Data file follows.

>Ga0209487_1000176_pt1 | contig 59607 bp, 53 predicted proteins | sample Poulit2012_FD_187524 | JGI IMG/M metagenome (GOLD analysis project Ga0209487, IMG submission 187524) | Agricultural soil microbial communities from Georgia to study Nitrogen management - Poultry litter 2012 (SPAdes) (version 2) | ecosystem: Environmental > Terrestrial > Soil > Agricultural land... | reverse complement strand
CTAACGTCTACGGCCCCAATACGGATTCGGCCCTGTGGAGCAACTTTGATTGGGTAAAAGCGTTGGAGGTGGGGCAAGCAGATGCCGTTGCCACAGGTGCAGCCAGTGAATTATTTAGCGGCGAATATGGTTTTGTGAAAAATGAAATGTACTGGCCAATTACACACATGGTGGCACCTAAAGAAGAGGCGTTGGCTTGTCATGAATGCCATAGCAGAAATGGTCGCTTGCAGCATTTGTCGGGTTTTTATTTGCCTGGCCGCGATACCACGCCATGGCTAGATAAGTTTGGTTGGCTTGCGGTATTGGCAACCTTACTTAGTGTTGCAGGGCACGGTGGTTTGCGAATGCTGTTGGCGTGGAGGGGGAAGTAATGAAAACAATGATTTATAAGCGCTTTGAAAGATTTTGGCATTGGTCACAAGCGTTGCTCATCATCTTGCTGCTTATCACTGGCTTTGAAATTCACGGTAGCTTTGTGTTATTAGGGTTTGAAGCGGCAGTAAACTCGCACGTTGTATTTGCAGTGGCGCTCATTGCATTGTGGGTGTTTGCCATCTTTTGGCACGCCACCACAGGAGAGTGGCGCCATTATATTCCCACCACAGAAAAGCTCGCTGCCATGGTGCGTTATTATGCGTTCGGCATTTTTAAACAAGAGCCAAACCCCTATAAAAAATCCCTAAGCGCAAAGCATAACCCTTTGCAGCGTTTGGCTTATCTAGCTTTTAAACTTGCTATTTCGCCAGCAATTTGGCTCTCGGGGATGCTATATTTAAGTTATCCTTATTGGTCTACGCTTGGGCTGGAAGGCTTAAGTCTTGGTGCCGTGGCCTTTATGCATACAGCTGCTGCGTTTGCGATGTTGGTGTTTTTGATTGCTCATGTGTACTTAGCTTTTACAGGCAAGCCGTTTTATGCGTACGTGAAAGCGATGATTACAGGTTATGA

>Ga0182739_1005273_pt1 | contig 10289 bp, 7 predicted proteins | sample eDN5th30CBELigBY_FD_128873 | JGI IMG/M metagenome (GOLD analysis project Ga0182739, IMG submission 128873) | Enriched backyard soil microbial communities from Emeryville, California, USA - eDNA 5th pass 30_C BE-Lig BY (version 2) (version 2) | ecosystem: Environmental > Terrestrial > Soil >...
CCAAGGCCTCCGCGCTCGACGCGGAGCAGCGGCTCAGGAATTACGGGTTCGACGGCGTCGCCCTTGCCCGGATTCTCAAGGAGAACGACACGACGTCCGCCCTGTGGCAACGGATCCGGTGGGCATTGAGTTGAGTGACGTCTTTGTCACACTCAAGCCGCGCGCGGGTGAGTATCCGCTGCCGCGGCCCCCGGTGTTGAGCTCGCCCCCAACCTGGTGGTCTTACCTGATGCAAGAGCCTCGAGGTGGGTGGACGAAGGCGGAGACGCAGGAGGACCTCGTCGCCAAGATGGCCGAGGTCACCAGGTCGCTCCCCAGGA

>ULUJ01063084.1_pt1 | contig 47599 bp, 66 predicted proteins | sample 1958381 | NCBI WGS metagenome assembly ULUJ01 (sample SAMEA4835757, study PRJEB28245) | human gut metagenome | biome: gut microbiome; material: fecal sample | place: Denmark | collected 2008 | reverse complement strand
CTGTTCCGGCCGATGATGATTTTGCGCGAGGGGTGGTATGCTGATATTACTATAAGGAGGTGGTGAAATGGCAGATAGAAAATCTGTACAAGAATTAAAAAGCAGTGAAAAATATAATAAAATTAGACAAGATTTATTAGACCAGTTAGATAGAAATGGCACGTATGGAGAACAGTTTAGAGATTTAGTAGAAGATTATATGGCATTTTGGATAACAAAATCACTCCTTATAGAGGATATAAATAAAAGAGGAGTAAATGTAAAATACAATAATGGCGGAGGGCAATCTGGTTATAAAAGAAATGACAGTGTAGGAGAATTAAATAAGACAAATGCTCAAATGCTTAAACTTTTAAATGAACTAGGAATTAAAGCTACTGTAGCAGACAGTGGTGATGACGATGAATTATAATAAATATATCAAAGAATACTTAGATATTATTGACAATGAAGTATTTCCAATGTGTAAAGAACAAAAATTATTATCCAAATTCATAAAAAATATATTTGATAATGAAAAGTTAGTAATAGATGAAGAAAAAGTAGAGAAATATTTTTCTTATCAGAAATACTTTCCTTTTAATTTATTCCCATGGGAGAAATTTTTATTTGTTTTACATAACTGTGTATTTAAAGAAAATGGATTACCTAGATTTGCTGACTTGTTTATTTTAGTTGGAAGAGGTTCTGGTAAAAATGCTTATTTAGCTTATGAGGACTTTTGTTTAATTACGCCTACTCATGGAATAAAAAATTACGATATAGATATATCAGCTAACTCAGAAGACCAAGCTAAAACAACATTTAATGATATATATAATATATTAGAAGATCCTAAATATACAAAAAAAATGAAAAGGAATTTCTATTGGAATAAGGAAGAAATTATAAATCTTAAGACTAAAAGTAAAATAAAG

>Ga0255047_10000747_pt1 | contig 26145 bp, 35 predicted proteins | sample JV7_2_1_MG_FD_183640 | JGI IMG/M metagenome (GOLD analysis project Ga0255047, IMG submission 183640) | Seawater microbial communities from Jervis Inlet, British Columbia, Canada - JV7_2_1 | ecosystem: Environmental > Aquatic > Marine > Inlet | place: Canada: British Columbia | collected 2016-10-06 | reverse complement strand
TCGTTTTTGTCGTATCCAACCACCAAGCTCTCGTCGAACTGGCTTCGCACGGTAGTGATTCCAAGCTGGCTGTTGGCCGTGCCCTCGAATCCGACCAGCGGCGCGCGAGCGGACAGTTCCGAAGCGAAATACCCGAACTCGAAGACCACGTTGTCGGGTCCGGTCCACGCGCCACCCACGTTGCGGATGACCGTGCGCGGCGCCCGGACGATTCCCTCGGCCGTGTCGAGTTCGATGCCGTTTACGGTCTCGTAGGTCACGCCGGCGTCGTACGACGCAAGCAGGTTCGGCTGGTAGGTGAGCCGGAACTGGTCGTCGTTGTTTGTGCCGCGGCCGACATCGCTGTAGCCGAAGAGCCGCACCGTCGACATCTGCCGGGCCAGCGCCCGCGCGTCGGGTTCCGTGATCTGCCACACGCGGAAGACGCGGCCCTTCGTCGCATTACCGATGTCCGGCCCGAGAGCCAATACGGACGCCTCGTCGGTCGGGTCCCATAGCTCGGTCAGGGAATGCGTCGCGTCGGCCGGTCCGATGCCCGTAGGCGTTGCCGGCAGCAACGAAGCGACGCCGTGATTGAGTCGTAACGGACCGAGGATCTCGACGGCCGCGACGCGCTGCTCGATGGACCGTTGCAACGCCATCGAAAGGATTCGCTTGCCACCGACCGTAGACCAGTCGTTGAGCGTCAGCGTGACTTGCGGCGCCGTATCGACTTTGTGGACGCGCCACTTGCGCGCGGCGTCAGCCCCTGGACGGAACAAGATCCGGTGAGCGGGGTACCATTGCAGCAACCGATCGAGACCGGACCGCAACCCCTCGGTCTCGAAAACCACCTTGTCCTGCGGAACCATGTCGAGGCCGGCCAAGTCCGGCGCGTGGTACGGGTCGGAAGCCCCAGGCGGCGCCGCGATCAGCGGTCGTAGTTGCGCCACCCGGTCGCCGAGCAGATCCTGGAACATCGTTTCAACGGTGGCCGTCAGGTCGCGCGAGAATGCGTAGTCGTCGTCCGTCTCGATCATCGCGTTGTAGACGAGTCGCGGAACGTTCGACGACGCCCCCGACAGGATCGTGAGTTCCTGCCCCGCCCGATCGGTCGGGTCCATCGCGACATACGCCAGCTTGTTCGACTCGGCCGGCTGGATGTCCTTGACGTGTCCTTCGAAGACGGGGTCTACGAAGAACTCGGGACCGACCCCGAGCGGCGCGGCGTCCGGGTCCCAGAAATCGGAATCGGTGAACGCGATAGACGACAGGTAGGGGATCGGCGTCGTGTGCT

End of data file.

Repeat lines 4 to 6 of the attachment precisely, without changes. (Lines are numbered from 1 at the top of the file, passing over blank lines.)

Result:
CCAAGGCCTCCGCGCTCGACGCGGAGCAGCGGCTCAGGAATTACGGGTTCGACGGCGTCGCCCTTGCCCGGATTCTCAAGGAGAACGACACGACGTCCGCCCTGTGGCAACGGATCCGGTGGGCATTGAGTTGAGTGACGTCTTTGTCACACTCAAGCCGCGCGCGGGTGAGTATCCGCTGCCGCGGCCCCCGGTGTTGAGCTCGCCCCCAACCTGGTGGTCTTACCTGATGCAAGAGCCTCGAGGTGGGTGGACGAAGGCGGAGACGCAGGAGGACCTCGTCGCCAAGATGGCCGAGGTCACCAGGTCGCTCCCCAGGA

>ULUJ01063084.1_pt1 | contig 47599 bp, 66 predicted proteins | sample 1958381 | NCBI WGS metagenome assembly ULUJ01 (sample SAMEA4835757, study PRJEB28245) | human gut metagenome | biome: gut microbiome; material: fecal sample | place: Denmark | collected 2008 | reverse complement strand
CTGTTCCGGCCGATGATGATTTTGCGCGAGGGGTGGTATGCTGATATTACTATAAGGAGGTGGTGAAATGGCAGATAGAAAATCTGTACAAGAATTAAAAAGCAGTGAAAAATATAATAAAATTAGACAAGATTTATTAGACCAGTTAGATAGAAATGGCACGTATGGAGAACAGTTTAGAGATTTAGTAGAAGATTATATGGCATTTTGGATAACAAAATCACTCCTTATAGAGGATATAAATAAAAGAGGAGTAAATGTAAAATACAATAATGGCGGAGGGCAATCTGGTTATAAAAGAAATGACAGTGTAGGAGAATTAAATAAGACAAATGCTCAAATGCTTAAACTTTTAAATGAACTAGGAATTAAAGCTACTGTAGCAGACAGTGGTGATGACGATGAATTATAATAAATATATCAAAGAATACTTAGATATTATTGACAATGAAGTATTTCCAATGTGTAAAGAACAAAAATTATTATCCAAATTCATAAAAAATATATTTGATAATGAAAAGTTAGTAATAGATGAAGAAAAAGTAGAGAAATATTTTTCTTATCAGAAATACTTTCCTTTTAATTTATTCCCATGGGAGAAATTTTTATTTGTTTTACATAACTGTGTATTTAAAGAAAATGGATTACCTAGATTTGCTGACTTGTTTATTTTAGTTGGAAGAGGTTCTGGTAAAAATGCTTATTTAGCTTATGAGGACTTTTGTTTAATTACGCCTACTCATGGAATAAAAAATTACGATATAGATATATCAGCTAACTCAGAAGACCAAGCTAAAACAACATTTAATGATATATATAATATATTAGAAGATCCTAAATATACAAAAAAAATGAAAAGGAATTTCTATTGGAATAAGGAAGAAATTATAAATCTTAAGACTAAAAGTAAAATAAAG